“We have a lot of work to do. Many, if not all, of their concerns are valid,” Davis said in an April 24, 1991 Burlington Free Press article.
After the third day of the takeover, Davis said in an interview that his recent actions had not helped his relations with minority students at the school.
“For me, as a white Vermont student who had grown up with very little contact with people of color outside of my media diet on the ‘70s and ‘80s, my eyes were open to the personal racism that people experienced, both outright hate-racism and sort of side-eyed racism and the institutional racism that people were experiencing with the University,” O’Rourke said.
The institutional racism she referred to included using affirmative action to recruit students of color from mostly white prep schools, she said.
“That was the kind of institutional stuff that was going on and was challenged by the students,” O’Rourke said. “So in that environment, and having my eyes opened I understood that, ‘Fuck you, whitey!’ was talking to history, not to skin color and not to the individual.”
Griefendorf said the “real power hub” in the University at that time was the board of trustees.
“People started protesting them and that got under their skin so they would start to move meetings around,” he said. “So that was very effective, to go right to the decision makers.”
According to a board of trustees resolution that was unanimously adopted May 4, 1991, the board stated their “firm support” of Davis’ decision not to negotiate demands with anyone “unauthorized” to occupying the University’s property.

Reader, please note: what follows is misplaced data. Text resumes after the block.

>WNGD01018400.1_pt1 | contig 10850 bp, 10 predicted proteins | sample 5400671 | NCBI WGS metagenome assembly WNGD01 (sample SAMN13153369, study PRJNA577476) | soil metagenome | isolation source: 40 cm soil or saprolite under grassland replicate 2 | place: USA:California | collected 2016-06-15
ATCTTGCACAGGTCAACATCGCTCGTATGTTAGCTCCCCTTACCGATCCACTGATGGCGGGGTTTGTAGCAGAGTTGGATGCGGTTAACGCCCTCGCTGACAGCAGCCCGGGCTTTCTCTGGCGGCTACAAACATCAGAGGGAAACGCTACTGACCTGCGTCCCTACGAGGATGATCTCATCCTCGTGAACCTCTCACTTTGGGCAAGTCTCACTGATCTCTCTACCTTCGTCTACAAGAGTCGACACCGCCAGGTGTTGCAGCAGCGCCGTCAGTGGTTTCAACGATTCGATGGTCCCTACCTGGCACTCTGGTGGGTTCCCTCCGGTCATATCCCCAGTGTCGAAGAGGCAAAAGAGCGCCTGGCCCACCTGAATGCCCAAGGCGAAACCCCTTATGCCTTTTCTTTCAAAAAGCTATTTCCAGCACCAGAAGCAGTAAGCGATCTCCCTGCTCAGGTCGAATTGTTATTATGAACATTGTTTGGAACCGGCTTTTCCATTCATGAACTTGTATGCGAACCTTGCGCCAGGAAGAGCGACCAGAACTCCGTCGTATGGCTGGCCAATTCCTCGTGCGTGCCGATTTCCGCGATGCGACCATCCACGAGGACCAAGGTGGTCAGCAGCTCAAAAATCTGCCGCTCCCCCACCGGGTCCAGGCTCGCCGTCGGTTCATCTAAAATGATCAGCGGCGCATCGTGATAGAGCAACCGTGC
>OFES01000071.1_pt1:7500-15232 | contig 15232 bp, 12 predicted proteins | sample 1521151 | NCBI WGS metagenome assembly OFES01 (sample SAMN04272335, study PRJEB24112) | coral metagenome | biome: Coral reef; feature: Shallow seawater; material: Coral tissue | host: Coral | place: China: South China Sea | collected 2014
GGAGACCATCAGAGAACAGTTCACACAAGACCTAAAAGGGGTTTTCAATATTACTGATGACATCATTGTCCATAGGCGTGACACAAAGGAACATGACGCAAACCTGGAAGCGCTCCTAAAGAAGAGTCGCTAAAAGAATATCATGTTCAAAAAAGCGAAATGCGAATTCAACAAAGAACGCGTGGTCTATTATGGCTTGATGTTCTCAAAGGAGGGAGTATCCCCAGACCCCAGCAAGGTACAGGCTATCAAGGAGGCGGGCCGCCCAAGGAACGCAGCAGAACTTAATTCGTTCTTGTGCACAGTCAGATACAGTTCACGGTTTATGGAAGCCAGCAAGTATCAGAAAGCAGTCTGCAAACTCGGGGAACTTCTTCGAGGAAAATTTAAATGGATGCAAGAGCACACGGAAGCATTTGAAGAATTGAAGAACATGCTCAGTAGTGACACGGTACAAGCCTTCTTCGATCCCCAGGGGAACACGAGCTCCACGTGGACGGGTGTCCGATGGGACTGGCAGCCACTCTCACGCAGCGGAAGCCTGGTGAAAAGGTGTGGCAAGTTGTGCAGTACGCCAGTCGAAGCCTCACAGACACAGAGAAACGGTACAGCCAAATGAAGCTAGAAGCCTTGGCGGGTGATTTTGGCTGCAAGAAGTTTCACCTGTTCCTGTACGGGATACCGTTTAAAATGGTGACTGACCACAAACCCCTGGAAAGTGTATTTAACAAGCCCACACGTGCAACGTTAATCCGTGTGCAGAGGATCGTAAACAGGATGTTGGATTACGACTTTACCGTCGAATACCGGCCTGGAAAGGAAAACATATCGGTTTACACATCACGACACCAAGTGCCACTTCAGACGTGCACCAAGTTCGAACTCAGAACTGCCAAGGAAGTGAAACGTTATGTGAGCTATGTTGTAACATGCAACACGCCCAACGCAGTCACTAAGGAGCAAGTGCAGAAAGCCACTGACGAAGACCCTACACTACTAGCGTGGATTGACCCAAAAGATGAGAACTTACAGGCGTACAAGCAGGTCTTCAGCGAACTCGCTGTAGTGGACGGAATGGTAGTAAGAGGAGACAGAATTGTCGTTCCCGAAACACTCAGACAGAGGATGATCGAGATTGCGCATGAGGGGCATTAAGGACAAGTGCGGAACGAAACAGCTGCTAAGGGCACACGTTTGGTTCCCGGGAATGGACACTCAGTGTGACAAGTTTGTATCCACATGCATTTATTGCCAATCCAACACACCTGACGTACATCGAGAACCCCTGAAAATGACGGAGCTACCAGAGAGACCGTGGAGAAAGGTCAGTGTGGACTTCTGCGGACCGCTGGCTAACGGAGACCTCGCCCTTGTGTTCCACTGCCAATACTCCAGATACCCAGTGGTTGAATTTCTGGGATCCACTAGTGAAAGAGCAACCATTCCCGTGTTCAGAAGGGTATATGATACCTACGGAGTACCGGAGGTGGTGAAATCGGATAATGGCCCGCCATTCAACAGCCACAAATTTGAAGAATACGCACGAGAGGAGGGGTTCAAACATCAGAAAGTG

The board further stated the University “will not develop policies, procedures and programs in an atmosphere of coercion and duress,” according to the 1991 resolution.
After 20 days of occupation, on May 12, 1991, approximately 90 state police officers pulled up outside of the Waterman building, put eight students still occupying Waterman into a bus and took them away, Griefendorf said.
“I don’t think anyone knew what day, people probably assumed that at some point arrests would happen,” O’Rourke said, “but I don’t think people knew it was going to happen at that time or in that manner,”
Most of the original 22 students who had occupied the building left once a police order had been issued, but eight students and a faculty member stayed behind, according to videos of the arrests from the Center for Media and Democracy.
“While I saw one of my friends being arrested, there was another guy petting his head [as a comforting gesture] which still really is emotional to think about for me today,” Griefendorf said.
O’Rourke was protesting outside Waterman while the arrests were taking place, she said.
When the bus filled with the arrested students was about to leave, community members and students sat in front of it, she said, in an attempt to support their friends who had put their University careers on the line.
The majority of those who tried to stop the bus were also arrested, O’Rourke said.
“That feeling as if you’re part of something that is pushing forward a conversation, that you’re finally being heard by a campus, by a community, that you’re finally being possibly heard of people in a position of power, and then to realized how powerless you really are is very emotional,” she said.
Howard Dean, the lieutenant governor of Vermont at the time, sent a letter to Davis after the arrests praising him on handling the situation “in the most outstanding, humane way possible,” according to the letter.
As for getting arrested for his actions in the 1991 Waterman Takeover, Jagbandhansingh said in the 2011 video, “It is what it is.”